US West Texas Intermediate (WTI) crude futures CLc1, were at $54.07 per barrel at 0204 GMT, down 56 cents, or 1 per cent, below their last settlement.
Front-month Brent crude oil futures LCOc1 were at $62.64 per barrel, 4 cents above their last close amid thin trading due to a holiday in Japan.
“Oil prices fell as concerns of further oversupply drove sentiment lower,” ANZ bank said on Friday.
Brent may revisit its November 20 low of $61.71 per barrel in the near-term, Reuters technical commodity analyst Wang Tao said.
Oil supply has surged this year, with the top-three producers of the United States, Russia and Saudi Arabia pumping out more than a third of global consumption, which stands around 100 million barrels per day (bpd).
High production comes as the demand outlook weakens on the back of a global economic slowdown.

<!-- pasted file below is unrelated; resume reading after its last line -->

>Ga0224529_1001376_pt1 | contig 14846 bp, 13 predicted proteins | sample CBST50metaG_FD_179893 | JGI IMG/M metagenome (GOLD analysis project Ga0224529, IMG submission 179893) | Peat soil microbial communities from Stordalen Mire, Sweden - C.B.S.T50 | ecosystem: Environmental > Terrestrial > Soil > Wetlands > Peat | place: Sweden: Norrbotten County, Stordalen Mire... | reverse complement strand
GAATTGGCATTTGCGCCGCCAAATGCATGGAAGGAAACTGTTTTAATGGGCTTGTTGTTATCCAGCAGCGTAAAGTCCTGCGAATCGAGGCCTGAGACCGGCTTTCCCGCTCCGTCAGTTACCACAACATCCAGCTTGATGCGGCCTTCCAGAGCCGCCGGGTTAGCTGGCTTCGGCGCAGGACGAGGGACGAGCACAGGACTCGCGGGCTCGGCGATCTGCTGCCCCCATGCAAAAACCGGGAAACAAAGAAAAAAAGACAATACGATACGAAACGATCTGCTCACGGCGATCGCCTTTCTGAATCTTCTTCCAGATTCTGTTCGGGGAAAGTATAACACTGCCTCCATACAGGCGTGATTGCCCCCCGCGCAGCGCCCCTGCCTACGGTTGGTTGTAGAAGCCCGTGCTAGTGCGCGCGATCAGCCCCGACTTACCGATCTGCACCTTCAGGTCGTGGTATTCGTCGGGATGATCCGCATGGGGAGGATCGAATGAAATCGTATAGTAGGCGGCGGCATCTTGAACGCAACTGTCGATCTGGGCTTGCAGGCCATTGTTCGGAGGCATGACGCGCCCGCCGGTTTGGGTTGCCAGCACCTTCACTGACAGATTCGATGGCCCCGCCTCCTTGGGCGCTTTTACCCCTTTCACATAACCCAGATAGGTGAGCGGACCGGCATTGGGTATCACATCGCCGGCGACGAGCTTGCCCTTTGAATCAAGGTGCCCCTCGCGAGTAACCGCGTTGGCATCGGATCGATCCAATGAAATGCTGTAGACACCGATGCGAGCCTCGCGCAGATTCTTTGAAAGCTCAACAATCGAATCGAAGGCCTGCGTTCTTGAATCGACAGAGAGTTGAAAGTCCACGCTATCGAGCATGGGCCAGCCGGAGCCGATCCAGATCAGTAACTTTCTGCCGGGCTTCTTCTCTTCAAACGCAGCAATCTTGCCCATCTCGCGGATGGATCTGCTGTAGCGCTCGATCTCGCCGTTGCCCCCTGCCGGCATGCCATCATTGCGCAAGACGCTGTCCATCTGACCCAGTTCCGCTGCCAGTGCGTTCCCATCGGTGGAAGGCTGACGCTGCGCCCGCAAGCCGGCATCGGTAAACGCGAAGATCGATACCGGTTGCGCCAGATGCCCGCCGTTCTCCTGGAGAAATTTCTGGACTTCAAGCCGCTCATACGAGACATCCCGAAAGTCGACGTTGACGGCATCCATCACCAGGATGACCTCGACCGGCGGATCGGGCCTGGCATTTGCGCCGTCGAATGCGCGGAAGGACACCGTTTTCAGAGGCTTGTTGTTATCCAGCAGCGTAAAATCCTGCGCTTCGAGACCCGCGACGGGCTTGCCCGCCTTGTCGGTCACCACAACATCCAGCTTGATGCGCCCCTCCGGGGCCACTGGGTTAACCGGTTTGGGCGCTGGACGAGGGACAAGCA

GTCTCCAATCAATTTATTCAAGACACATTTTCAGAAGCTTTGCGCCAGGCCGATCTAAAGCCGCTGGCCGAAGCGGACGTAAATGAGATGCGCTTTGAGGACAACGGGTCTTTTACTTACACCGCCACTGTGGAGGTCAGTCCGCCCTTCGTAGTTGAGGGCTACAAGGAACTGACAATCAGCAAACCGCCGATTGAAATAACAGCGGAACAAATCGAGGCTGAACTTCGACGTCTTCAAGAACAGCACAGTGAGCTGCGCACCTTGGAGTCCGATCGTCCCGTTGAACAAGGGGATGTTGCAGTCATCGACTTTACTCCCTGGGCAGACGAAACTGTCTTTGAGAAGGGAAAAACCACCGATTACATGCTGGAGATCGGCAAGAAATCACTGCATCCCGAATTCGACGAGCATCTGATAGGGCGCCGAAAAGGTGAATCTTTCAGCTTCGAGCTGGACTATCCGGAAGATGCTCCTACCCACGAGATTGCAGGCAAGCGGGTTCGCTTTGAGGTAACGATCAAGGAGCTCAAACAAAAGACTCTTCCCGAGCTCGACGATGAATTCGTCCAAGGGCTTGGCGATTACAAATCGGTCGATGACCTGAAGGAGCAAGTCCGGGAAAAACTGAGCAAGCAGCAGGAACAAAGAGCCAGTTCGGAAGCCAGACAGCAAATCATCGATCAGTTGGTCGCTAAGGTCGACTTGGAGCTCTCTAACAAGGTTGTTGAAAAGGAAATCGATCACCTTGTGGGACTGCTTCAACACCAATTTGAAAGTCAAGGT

Oil prices have plunged by around 30 per cent since their last peaks in early October, as global production started to exceed consumption in the fourth quarter of this year, ending a period of undersupply that started in the first quarter of 2017, according to data in Refinitiv Eikon.
Adjusting to lower demand, top crude exporter Saudi Arabia said that it may reduce supply.
“We will not sell oil that customers don’t need,” Saudi Energy Minister Khalid al-Falih said.
Saudi Arabia is the de-facto leader of the producer cartel of the Organization of the Petroleum Exporting Countries (OPEC), which is discussing to cut oil supply by as much as 1.4 million bpd to prevent a supply glut.
Brent may revisit its November 20 low of $61.71 per barrel in the near-term